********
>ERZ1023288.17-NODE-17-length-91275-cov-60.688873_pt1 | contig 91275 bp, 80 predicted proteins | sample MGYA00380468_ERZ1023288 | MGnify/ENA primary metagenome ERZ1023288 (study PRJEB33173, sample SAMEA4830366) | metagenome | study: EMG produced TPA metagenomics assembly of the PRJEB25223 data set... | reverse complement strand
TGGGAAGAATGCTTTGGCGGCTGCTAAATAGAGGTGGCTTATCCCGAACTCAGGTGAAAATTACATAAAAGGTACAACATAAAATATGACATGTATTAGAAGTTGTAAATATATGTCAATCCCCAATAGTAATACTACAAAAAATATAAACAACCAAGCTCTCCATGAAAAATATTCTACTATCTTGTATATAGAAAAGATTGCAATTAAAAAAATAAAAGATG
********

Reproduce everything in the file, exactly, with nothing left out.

>ERZ1023288.17-NODE-17-length-91275-cov-60.688873_pt1 | contig 91275 bp, 80 predicted proteins | sample MGYA00380468_ERZ1023288 | MGnify/ENA primary metagenome ERZ1023288 (study PRJEB33173, sample SAMEA4830366) | metagenome | study: EMG produced TPA metagenomics assembly of the PRJEB25223 data set... | reverse complement strand
TGGGAAGAATGCTTTGGCGGCTGCTAAATAGAGGTGGCTTATCCCGAACTCAGGTGAAAATTACATAAAAGGTACAACATAAAATATGACATGTATTAGAAGTTGTAAATATATGTCAATCCCCAATAGTAATACTACAAAAAATATAAACAACCAAGCTCTCCATGAAAAATATTCTACTATCTTGTATATAGAAAAGATTGCAATTAAAAAAATAAAAGATG